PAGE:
A while back I reviewed several lists of “Billionaires’ Favorite Books” and added a few to my reading list. Among them, The Richest Man in Babylon.
The chapters are written in parable form and worked well as an audio book; the stories provide enough information to be engaging without so much that it is overwhelming to take in all at once. It gives a lot of things to think about when it comes to investing, although it does seem takes some things for granted at times.
One of the primary lessons from the book is to pay yourself first (also part of the Dave Ramsey financial teachings). You work hard for your money, so why give it all away before saving for your own security or investing to grow your wealth. The recommendation within this book suggests saving/investing 10%, using 20% to pay off debts, and living off 70%, which seems like pretty sound advice in general.
There are quite a few good quotes and tid-bits of insight when it comes to general money management, investing, and even work ethic:
“If you desire to help thy friend, do so in a way that will not bring thy friend’s burdens upon thyself… Humans in the throws of great emotion are not safe risks for the gold lender… Better a little caution than a great regret.”
When it comes to investing in the business or venture of someone you know and/or are related to, it recommends to not loan more than what you could personally save up over the course of one year, regardless of how much wealth you may have. If they manage the money well and turn a profit, they are a proven investment. If they loose it entirely, it’s disappointing but doesn’t have as huge of an impact on your finances. It is also more likely an amount they could hope to pay that amount back rather than being such a vast sum that they just write it off as impossible.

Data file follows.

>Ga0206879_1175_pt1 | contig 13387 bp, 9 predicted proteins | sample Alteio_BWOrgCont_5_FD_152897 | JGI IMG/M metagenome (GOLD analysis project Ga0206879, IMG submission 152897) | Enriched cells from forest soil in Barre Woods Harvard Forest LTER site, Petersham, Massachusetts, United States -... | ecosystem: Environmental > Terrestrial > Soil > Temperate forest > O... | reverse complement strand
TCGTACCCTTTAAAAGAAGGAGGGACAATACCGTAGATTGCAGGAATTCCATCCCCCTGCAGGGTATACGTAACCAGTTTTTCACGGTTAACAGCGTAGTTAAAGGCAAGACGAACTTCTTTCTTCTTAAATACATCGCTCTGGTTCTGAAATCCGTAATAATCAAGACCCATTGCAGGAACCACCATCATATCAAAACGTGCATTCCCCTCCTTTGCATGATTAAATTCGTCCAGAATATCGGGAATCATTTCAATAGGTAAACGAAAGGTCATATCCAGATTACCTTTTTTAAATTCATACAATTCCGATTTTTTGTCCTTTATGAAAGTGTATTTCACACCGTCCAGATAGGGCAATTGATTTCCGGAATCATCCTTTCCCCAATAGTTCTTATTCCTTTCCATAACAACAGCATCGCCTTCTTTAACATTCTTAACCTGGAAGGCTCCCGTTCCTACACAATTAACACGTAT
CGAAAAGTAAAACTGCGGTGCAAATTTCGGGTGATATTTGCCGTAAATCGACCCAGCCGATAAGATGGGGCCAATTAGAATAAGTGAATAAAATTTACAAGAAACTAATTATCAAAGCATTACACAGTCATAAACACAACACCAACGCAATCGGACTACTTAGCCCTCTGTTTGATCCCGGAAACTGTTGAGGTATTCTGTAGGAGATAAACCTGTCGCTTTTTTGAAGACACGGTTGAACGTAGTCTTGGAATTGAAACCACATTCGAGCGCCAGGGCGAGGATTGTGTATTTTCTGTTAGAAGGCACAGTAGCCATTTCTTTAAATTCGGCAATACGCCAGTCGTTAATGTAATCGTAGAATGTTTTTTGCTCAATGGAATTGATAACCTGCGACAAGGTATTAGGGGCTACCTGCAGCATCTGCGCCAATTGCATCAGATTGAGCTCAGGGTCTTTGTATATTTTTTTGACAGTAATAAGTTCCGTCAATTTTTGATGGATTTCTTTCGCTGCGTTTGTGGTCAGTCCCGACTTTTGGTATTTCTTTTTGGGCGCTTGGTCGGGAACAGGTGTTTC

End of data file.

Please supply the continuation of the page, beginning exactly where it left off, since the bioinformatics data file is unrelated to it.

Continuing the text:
“Hopeless debt is like a deep pit into one may descend quickly and struggle vainly for many days. It is a pit of sorrow and regrets where the brightness of the sun is overcast and night is made unhappy by restless sleeping.”
“The soul of a freeman looks at life as a series of problems to be solved and solves them, while the soul of a slave whines ‘but what can I do, who am but a slave’… Work well done does good to the man who does it. It makes him a better man.”
These two quotes were from different chapters, however I feel they dovetail well. Often when things get overwhelming, it seems most logical to stop fighting and fall in line. While there is less struggle going with the flow of things, there is also no innovation or progress in doing things the easy way.
Book Review: “The Richest Man in Babylon” by George S. Clason